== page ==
PATRICIA EDGAR. Education and Entertainment after COVID-19

Apr 8, 2020

COVID-19 has let the genie out of the bottle. Education and entertainment will not return to their traditional forms.

Young people have forged their own way: we have tried to hold them back but small children, not capable of putting words together, can access digital content on phones and tablets. By seven to ten, they can create content by commenting on friends’ posts and by sharing personal photos, videos, stories and memes. These children bear very little resemblance to those I used to teach who were expected to sit passively in class accepting school routines and being exposed to life’s experiences incrementally as parents and other adults thought fit.

There is a strong tendency to romanticise the past, ‘the good old times’ with ‘social gathering and intercourse’, ‘busy doing nothing’ without the malign influence of online media. I used to wonder, as a child, when adults told me I was ‘living the best years of my life’. I hoped not. I didn’t like being told what to do all the time. I felt as Hilary Mantel did: ‘Much of what happened to you, in your early life, was constructed in your head’. (Weekend Australian, March 21-22, 2020). Today, life is different.

Social media has brought young people together in myriad ways, opened their eyes, giving them freedom to explore information and knowledge beyond the experience of earlier generations. They can indulge their energy and curiosity online. They seek a challenge, they love to engage, compete and share; they love to laugh, and they have advice for us about their needs and interests. They now expect to be involved in decisions affecting their education and entertainment; they are a new breed as a result of digital media.

COVID-19 will change forever both the way we teach them and the way we entertain them.

With education, young people are pretty well-prepared for this watershed moment. As universities, colleges and schools struggle with new platforms to teach online, students and staff are working together to solve the technical challenges involved in conducting interactive lectures, tutorials and laboratory classes. Time and experience will change dramatically how teachers interact with their students.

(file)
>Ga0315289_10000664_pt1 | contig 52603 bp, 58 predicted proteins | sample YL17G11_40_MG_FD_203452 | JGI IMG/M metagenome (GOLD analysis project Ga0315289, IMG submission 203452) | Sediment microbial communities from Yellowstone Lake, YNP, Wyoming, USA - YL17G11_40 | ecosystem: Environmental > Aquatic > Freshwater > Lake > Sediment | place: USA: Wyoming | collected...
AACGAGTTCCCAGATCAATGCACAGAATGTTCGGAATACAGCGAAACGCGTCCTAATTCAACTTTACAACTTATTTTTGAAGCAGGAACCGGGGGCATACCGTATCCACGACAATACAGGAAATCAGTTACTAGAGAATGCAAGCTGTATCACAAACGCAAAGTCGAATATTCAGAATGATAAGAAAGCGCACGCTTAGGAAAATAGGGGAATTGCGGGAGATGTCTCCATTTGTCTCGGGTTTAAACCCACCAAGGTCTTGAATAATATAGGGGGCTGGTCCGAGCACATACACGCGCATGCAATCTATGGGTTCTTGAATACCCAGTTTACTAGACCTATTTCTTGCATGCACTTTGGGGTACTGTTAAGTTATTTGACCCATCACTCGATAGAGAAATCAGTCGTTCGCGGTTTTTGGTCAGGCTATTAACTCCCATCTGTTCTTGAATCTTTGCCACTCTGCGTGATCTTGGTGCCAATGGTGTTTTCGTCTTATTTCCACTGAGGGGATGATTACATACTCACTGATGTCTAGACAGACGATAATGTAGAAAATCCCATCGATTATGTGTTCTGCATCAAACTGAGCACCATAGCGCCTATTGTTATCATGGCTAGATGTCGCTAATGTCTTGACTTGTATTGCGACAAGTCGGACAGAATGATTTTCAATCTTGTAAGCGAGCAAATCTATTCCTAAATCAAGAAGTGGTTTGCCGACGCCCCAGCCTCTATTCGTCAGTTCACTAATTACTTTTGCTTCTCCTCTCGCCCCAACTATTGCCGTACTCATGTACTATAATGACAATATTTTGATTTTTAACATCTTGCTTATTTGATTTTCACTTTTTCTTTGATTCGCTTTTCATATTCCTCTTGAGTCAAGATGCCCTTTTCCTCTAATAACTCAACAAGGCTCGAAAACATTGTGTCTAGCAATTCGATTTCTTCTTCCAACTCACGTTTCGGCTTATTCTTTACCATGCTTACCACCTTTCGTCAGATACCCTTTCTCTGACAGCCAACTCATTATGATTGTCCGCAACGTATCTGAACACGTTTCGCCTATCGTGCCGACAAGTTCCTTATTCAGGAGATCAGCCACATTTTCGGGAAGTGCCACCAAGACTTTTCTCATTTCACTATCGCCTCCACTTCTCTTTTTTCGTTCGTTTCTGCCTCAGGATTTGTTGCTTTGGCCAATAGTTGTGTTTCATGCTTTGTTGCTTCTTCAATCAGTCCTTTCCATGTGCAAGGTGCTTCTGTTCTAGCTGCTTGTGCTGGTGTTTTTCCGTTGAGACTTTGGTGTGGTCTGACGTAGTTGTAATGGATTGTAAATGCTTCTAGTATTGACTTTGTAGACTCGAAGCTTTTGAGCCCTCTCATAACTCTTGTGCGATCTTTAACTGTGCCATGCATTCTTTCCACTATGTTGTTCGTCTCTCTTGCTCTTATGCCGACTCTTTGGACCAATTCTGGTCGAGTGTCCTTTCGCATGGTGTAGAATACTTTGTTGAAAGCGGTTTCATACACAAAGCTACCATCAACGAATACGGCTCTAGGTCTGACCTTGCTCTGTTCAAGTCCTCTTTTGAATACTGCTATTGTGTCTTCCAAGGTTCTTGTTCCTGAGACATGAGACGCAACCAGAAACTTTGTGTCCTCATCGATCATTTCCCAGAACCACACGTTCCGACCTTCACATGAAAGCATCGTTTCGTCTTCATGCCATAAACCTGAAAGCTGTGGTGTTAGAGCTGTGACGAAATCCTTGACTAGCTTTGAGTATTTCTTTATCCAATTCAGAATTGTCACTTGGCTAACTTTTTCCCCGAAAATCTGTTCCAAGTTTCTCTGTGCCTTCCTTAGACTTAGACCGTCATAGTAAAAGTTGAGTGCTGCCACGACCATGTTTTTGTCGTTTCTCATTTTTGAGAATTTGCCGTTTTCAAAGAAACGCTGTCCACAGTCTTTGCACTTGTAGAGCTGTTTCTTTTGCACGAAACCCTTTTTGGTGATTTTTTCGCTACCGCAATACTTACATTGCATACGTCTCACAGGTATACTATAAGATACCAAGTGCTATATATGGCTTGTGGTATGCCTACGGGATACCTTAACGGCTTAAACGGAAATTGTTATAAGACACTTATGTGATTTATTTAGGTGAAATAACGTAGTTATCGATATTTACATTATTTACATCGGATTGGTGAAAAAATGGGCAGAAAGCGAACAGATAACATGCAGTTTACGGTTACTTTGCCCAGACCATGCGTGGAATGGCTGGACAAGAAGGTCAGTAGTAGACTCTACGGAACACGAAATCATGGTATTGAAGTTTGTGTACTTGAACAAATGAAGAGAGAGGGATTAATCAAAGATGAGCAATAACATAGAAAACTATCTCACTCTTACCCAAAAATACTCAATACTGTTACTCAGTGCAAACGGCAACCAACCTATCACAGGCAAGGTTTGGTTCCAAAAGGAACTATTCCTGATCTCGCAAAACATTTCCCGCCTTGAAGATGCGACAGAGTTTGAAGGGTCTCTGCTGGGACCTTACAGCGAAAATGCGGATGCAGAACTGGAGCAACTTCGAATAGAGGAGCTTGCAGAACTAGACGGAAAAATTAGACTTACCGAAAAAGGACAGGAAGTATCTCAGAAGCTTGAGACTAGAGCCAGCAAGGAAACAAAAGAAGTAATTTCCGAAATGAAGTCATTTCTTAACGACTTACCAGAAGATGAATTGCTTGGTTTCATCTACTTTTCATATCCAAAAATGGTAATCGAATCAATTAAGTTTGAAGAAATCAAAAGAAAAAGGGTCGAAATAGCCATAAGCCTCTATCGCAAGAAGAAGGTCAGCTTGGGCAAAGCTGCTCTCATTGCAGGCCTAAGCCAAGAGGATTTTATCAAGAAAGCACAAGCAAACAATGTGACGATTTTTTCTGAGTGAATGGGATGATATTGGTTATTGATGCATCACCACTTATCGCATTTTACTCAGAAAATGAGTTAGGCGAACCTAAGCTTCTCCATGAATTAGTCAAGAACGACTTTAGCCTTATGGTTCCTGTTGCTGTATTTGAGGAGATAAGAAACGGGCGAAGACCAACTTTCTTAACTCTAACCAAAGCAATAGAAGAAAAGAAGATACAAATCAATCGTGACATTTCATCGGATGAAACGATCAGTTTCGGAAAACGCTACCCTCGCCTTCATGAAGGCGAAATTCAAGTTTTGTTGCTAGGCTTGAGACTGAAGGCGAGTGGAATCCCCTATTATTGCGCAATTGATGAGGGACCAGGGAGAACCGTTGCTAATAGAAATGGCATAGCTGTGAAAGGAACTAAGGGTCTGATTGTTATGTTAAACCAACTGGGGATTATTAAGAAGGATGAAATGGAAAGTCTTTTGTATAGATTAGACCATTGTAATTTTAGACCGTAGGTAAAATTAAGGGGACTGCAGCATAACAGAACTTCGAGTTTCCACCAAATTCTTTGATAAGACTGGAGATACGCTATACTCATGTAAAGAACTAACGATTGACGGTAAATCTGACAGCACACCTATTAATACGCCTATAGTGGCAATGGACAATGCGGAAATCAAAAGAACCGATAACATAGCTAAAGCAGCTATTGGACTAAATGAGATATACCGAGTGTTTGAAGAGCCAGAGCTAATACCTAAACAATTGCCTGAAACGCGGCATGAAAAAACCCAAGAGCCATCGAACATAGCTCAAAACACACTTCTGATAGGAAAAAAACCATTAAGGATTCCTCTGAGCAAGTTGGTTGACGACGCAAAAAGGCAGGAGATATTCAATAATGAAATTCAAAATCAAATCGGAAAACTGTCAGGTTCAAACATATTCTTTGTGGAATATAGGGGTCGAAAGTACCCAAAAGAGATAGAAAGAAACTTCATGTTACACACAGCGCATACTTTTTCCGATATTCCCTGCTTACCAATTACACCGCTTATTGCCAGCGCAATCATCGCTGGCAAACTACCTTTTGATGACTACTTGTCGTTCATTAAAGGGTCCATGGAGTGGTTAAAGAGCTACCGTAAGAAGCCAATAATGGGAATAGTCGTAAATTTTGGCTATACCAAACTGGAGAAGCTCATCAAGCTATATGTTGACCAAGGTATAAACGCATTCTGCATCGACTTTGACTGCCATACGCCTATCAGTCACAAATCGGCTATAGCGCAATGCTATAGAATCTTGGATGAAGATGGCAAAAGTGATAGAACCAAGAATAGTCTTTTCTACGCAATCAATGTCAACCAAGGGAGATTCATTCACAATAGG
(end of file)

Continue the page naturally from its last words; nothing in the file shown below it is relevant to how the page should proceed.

As classes have transitioned online, students have much more time available for they don’t commute for hours each day. It’s easier to skip a lecture or tutorial when you know it’s recorded and available at any time. It’s also possible on Zoom to hide behind a blank screen and mute your mike, showing only your name and asking no questions. To avoid teachers being deluged with personal emails, questions must be posted openly and discussed in the class.  Like most things in life, you get back more if you put more in.  Those who try will do best. ‘This world is for taking’, an 18-year-old told me.

The traditional classroom will be a thing of the past. Since I began my career in the 1960s the education system has been reluctant to introduce technology of any type into the classroom. Now diversity, innovation and creativity are coming to education. My grandson took part in his first Chinese language tutorial in the back of a car on his phone while being driven through the city. It went well and he thought it was ‘cool’.

While ‘pracs’ can’t be replaced and are currently being deferred – you can’t dissect a frog online –  it is now only a matter of time before augmented reality, virtual reality and artificial intelligence will make digitally-delivered education pervasive and superior to face-to-face classes. You do have to wonder what will happen in future to all those buildings on expensive properties as education becomes home-based.

COVID-19 will reinforce the fact that kids are in charge of their own entertainment: that has been happening anyway. While they can’t socialise face-to-face, they know how to communicate with multiple friends, how to play games, share projects, drawings, paintings, music, videos, jokes and to party online. They watch Netflix and YouTube, play with Tic-Toc, go on Facebook, Instagram, create their own podcasts and videos.

Children’s television producers have been scrambling for some years now as young people have deserted scheduled television in droves and audiences for their quota programs have plummeted. Public broadcasters, including the iconic BBC, have been unable to stall this collapse as kids have swarmed to the internet. Australian producers have called for quotas across all platforms, ignoring the fact that a higher volume of programming means lower budgets and reduced quality.